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I know where the one true church is

The writer pastors the Church of God Big Sandy and is a regular columnist for The Journal.

By Dave Havir

BIG SANDY, Texas--One of the most popular litmus tests used to condemn other people is to evaluate if they are in the "one true church."

That concept is prevalent in most religious systems. That concept is not found just in the Church of God movement.

Let me tell you about a conversation I recently had with Diane, a friend in the Big Sandy area who provides Christian counseling for members of the public. Although she helps abused women, she also helps people with their general relationship with God.

Don't ask, don't tell

We were talking one evening in general terms about someone she was counseling who was floundering spiritually because of his reaction to the doctrinal shift of the Worldwide Church of God (the shift started building momentum in the early 1990s).

Diane and I never talked about the identity of the person. I would not ask, and she would not tell.

Diane and I did not talk about our doctrinal differences. Those considerations were irrelevant to our discussion. Besides, we have much in common including the desire not to debate our differences.

Trying to be helpful, I said something like: You know, Diane. When I was a part of the Worldwide Church of God, we used to believe we were the one true church. Many WCG preachers used to say that if you left Worldwide you were going to the lake of fire.

I appreciated Diane's response. She said something like this: I was raised Church of Christ. Many preachers used to say that if you left the Church of Christ you were going to hell.

We chuckled. We both saw that these two religious organizations that had been a major part of our lives were placing an undue emphasis on membership with them.

Even though we temporarily chuckled at the folly of such notions, we both understood the danger that such an environment creates for a group. More important, we both understood the danger that such an approach creates for a sincere individual.

Brilliant marketing strategy

Although the theory of the one true church is not limited to the Church of God movement, it is obvious that such an unhealthy notion has been a part of our past and remains a part of the present for some.

Since the old Worldwide Church of God previously viewed itself as the one true church, is it any wonder that its major offshoots also believe they are the one true church?

Some offshoots are bold in their exclusivism. They remind me of Saul before he had his road-to-Damascus experience. Truth and logic do not seem to penetrate a closed mind.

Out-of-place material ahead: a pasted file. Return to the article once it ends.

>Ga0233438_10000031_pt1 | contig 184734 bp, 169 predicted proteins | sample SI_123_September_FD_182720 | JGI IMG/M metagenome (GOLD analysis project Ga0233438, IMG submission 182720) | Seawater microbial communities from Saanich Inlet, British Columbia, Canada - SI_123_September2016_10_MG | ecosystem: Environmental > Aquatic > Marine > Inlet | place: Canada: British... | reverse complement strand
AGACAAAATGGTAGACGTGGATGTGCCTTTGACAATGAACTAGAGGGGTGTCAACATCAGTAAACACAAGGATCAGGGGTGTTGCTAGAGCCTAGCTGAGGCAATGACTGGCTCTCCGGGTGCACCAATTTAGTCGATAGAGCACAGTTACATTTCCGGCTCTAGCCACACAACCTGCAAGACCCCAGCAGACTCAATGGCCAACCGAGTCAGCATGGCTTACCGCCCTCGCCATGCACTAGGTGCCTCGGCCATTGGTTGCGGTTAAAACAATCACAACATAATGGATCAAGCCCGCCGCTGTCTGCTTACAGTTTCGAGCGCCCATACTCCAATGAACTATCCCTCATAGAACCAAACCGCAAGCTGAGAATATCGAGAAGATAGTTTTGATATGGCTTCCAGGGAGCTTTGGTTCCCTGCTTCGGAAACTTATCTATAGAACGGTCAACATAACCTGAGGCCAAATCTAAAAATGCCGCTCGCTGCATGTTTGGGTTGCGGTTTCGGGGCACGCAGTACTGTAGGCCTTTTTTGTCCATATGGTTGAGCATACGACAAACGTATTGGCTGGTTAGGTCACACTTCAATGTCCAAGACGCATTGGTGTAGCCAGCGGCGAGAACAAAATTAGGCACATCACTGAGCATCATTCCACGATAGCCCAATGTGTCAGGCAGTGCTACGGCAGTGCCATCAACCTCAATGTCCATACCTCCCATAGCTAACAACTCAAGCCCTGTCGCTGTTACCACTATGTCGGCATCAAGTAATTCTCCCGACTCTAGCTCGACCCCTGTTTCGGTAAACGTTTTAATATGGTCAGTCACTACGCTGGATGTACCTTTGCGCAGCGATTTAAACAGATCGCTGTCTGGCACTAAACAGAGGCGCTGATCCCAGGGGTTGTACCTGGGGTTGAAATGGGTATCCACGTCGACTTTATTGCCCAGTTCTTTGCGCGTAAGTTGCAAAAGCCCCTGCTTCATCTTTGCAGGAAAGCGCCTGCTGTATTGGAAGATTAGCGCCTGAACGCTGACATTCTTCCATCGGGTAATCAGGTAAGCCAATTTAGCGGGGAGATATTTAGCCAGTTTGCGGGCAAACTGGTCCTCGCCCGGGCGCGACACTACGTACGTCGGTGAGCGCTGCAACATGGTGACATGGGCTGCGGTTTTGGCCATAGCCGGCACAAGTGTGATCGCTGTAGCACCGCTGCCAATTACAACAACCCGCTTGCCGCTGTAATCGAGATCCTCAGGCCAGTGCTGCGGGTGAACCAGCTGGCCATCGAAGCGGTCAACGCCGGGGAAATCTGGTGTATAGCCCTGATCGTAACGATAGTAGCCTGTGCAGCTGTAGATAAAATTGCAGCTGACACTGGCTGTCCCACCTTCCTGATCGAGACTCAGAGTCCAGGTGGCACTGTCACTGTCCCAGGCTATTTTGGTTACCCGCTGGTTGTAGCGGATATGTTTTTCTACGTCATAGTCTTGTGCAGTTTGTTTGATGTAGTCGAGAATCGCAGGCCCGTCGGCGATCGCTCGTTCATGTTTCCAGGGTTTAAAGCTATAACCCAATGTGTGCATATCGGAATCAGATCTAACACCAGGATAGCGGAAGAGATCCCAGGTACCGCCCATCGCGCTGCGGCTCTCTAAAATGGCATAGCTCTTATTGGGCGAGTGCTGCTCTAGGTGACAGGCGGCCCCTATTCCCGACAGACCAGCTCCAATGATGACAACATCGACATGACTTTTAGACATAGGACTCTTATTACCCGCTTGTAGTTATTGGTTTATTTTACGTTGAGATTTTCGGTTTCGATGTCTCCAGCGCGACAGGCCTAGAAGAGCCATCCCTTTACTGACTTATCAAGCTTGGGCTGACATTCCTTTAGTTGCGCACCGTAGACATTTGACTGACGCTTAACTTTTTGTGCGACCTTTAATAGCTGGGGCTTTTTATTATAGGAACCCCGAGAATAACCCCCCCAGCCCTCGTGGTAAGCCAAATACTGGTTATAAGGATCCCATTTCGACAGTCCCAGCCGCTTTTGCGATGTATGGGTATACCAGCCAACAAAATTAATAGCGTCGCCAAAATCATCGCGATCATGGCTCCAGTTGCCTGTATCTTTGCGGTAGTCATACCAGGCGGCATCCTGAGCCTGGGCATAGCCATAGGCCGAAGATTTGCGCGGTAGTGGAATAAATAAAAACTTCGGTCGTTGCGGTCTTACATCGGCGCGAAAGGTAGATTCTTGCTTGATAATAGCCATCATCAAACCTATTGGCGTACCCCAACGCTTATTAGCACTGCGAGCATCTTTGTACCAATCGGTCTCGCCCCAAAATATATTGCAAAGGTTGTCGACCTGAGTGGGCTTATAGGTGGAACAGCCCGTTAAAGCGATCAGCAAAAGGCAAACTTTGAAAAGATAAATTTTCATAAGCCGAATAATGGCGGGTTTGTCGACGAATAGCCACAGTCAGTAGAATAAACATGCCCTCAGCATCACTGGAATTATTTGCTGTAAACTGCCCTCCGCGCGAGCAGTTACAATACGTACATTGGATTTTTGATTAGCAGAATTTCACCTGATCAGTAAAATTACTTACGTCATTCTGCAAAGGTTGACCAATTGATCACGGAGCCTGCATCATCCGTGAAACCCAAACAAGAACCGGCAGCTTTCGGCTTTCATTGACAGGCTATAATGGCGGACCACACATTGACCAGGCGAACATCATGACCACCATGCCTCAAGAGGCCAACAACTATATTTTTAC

For other offshoots, exclusivism turns into elitism. Being the one true church turns into being the best true church. Hey, that's called good marketing in the business world.

And, of course, you know what theory encourages the best-true-church idea, don't you?

That's right. The good Philadelphian era and the bad Laodicean era.

It's a brilliant marketing strategy.

o First, identify your group as the Philadelphian era.

o Second, label all the more-established competition as the Sardis era and label the newer competition as the Laodicean era.

Each of these groups has a problem, though. According to Herbert Armstrong (founder of the Radio/Worldwide Church of God), his church was the Philadelphian era and his legitimate successors would logically be the Laodicean era.

Each of the offshoots claims legitimacy by voicing loyalty to Mr. Armstrong. Yet, as the dozens of offshoots wage a war of words to claim the title of legitimate successor (with the "mantle" or "baton"), they are battling to be the Laodicean era (according to Mr. Armstrong's theory).

I realize that they claim that Mr. Armstrong was wrong about some of the timing of prophecy and therefore was wrong in recognizing his successor as the Laodicean era.

But do they really want to go down that road? Since the church-era theory is his theory, do you really want to tinker with it?

If the major proof of the theory is that Mr. Armstrong presented it, do you want to undermine his credibility by showing where he and his theory went wrong?

A recommendation

I have an idea. How about accepting Jesus' words at face value? How about accepting what Jesus told His disciples when they were demonstrating exclusivism? (Mark 9:38-40).

How about believing the Good Shepherd? (John 10:1-16).

Can you accept that the Church of God is a spiritual organism?

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